Review:: Noteworthy by Riley Redgate

It’s the start of Jordan Sun’s junior year at the Kensington-Blaine Boarding School for the Performing Arts in Noteworthy. Unfortunately, she’s an Alto 2, which—in the musical theatre world—is sort of like being a vulture in the wild: She has a spot in the ecosystem, but nobody’s falling over themselves to express their appreciation. So it’s no surprise when she gets shut out of the fall musical for the third year straight.

Then the school gets a mass email: A spot has opened up in the Sharpshooters, Kensington’s elite a cappella octet. Worshipped… revered… all male. Desperate to prove herself, Jordan auditions in her most convincing drag, and it turns out that Julian Zhang, Tenor 1, is exactly what the Sharps are looking for. (via Goodreads)

I received an eARC from Netgalley and the publisher, Amulet Books, in exchange for an honest review.

Noteworthy is Pitch Perfect meets She’s The Man, with Jordan Sun’s hilarious voice and sincere voice, and a hefty dose of reality. The main character, Jordan/Julian, is Chinese, bisexual and poor.

I saw several people note that they thought that the main character of this book was nonbinary, and I want to be very clear that she is not, and it’s discussed on the page. She does, however, crossdress and live half of her life on the page in the guise of a man.

Jordan also does some soul searching about how she feels about crossdressing as a cisgender person, and about what her sexuality means to her. I thought all of this, and her growth, was done very naturally and well.

C.T. Callahan, a nonbinary reader and author, thought differently, and I highly recommend you read their review as well, because I am about as cis as one can get. You can read their review here.

I really loved the way Noteworthy dealt with the Sun family’s struggle with money, because it felt entirely realistic to me. Money is something my family has always struggled with, and until recently, we hadn’t even had to worry about disability requirements and how to make that work with actually working. I know how it feels to be told that you can’t do something because there’s no way we could afford it. My parents did literally everything in their power to make it possible for me to do the things I wanted, like marching band, but there was also a point where if they felt something wasn’t worth it and we weren’t enjoying it, it became not worth it. I didn’t eat meals out unless someone else paid until college when I was working jobs of my own, and even then it was rare.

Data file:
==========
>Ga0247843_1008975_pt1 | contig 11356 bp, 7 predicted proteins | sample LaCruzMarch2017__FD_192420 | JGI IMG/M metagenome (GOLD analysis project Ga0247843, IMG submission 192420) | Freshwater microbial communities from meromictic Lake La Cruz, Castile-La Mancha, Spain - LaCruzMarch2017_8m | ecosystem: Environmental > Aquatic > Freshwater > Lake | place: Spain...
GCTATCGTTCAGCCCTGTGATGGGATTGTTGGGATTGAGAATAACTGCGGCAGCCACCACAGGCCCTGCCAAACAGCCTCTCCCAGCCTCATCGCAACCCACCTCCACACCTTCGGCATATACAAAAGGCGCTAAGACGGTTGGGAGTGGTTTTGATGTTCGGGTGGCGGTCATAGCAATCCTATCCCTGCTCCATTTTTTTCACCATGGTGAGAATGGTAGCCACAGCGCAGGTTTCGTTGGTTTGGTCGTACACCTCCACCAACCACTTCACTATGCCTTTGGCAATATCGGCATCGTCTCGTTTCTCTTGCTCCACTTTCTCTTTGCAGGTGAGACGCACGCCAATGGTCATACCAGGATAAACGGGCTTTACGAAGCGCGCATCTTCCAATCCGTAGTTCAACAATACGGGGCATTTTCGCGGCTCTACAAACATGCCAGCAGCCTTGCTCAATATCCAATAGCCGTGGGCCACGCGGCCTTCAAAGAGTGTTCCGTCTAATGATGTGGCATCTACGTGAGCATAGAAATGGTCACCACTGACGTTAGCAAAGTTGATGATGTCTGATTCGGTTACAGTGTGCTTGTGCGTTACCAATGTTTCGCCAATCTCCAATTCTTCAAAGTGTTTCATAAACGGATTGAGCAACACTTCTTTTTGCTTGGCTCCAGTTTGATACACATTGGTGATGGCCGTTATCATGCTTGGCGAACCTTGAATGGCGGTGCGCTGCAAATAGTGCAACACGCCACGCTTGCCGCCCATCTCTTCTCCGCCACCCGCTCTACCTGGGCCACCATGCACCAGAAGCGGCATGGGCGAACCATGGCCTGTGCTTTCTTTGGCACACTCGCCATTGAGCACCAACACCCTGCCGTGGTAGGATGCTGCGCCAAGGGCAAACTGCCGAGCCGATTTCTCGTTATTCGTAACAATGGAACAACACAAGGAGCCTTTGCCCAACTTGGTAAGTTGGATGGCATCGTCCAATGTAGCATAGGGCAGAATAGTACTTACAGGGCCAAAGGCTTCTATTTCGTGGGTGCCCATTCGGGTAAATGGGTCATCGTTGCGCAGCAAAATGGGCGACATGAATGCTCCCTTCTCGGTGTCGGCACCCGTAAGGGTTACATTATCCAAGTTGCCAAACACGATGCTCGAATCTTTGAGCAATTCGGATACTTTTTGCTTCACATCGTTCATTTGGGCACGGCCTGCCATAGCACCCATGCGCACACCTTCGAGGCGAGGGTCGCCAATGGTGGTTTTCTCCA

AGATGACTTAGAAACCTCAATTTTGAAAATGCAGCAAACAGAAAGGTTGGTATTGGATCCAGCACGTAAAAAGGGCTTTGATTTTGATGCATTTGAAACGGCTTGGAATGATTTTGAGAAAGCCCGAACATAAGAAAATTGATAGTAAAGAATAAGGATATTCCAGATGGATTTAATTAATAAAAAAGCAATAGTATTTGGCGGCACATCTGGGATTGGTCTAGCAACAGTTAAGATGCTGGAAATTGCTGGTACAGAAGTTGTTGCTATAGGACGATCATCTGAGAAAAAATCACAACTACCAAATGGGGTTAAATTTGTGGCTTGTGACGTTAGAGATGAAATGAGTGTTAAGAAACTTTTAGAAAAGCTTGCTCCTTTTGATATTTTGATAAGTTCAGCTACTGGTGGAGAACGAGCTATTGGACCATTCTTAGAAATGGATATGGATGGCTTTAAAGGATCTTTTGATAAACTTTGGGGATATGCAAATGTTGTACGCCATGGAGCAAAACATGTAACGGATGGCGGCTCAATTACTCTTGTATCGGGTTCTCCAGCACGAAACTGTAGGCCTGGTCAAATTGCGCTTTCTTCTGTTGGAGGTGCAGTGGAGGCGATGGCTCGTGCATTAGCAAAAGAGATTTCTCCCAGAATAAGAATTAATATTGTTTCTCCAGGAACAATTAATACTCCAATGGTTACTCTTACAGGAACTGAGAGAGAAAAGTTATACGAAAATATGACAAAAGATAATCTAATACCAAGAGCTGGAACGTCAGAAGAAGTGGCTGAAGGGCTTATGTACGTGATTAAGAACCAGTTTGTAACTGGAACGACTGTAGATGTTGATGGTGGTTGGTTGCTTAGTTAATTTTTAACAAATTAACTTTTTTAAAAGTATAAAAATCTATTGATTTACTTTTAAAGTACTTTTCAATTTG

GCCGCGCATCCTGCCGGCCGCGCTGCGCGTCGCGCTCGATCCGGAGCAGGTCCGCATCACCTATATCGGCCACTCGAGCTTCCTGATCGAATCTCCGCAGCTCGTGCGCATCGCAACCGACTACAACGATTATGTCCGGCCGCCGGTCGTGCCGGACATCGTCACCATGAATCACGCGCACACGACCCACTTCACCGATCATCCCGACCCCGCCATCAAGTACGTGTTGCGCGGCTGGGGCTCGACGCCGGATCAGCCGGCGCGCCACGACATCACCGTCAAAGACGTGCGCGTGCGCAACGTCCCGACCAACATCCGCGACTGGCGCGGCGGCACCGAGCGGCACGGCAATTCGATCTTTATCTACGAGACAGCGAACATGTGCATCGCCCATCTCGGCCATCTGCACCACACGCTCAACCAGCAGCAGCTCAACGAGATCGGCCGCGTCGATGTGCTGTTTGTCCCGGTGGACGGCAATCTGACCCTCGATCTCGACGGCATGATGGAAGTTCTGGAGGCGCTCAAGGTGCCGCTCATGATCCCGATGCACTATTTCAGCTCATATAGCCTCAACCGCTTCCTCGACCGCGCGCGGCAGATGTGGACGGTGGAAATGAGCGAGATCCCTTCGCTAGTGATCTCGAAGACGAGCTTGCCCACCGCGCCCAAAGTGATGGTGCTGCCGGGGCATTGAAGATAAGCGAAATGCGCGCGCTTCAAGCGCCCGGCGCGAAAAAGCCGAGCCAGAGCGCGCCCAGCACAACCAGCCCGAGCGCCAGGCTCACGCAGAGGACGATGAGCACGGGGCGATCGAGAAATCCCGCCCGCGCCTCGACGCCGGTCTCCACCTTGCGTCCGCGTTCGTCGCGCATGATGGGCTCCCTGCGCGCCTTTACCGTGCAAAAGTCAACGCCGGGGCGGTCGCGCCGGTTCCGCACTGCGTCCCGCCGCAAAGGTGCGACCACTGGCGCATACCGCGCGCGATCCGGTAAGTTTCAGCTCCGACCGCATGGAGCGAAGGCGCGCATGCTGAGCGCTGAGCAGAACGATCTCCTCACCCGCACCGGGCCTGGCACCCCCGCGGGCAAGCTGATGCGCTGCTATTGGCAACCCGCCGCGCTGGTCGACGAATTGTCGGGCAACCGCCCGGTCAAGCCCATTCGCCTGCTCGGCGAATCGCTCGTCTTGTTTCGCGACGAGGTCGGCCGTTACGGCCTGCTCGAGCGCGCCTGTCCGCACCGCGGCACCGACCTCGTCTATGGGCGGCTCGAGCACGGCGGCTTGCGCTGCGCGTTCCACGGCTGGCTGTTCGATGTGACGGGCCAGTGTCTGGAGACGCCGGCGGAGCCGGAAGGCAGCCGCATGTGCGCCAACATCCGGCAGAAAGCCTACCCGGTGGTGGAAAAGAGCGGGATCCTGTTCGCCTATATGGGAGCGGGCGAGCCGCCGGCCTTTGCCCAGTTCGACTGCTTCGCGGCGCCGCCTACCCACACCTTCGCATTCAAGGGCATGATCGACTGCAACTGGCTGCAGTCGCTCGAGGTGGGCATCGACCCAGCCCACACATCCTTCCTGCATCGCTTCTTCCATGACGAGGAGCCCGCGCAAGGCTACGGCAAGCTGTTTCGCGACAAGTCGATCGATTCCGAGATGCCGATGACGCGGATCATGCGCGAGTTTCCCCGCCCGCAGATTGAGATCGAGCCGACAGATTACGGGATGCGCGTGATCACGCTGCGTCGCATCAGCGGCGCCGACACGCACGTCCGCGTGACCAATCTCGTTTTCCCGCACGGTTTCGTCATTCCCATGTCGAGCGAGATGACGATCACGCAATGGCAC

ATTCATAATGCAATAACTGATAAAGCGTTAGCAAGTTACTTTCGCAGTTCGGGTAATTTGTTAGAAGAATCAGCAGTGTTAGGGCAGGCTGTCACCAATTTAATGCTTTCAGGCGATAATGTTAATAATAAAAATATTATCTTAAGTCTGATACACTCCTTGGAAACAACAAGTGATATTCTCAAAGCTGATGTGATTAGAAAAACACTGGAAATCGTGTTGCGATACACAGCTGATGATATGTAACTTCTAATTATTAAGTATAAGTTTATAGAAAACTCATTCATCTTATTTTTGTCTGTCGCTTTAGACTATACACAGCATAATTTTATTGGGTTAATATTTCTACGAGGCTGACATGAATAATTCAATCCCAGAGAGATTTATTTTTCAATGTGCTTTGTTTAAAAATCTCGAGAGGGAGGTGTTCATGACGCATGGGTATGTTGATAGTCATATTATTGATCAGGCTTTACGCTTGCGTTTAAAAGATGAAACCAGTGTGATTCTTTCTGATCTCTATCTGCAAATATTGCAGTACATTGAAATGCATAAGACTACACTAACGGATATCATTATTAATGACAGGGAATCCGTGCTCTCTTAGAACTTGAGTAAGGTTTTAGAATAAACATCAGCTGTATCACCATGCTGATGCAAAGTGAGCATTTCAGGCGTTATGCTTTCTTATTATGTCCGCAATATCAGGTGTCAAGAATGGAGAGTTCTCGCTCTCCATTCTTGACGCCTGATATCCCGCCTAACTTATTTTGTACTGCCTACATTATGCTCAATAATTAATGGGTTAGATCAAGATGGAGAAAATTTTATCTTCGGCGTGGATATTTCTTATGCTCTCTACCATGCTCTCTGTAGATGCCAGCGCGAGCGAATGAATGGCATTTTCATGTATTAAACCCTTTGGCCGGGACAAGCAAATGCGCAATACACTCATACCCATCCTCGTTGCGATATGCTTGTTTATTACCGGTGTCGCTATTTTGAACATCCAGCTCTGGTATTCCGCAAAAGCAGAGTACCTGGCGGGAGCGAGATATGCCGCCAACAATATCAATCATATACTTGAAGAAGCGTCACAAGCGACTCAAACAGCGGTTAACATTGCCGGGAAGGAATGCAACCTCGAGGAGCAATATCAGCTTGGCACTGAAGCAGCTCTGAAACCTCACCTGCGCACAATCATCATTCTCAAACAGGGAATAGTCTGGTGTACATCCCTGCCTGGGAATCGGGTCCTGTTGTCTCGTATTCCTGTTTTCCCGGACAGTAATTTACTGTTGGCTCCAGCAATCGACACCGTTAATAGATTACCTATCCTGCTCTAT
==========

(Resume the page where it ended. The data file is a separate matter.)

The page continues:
Most of all, I love how much each of the characters loved music in their own way. You have Jon Cox, the Handel lover, Trav the arranger, Isaac the acoustic guitar player, and then you have Jordan, the musical theater major. In light of that, I made a playlist for those of you who want to do some a capella listening while you read! I made sure to add a variety of things to the playlist.

One complaint I did have with this is that we basically never saw Jordan actually do any of her classwork, or focus on the plays she needed to do for class. However, It didn’t take away from my enjoyment of the book.

I rated this book five stars, with no question. I highly recommend it for people that want to read it. You can pick up a copy on Amazon, Indiebound or your other favorite booksellers!

Five stars

Disclaimer: All links to Indiebound and Amazon are affiliate links, which means that if you buy through those links, I will make a small amount of money off of it.

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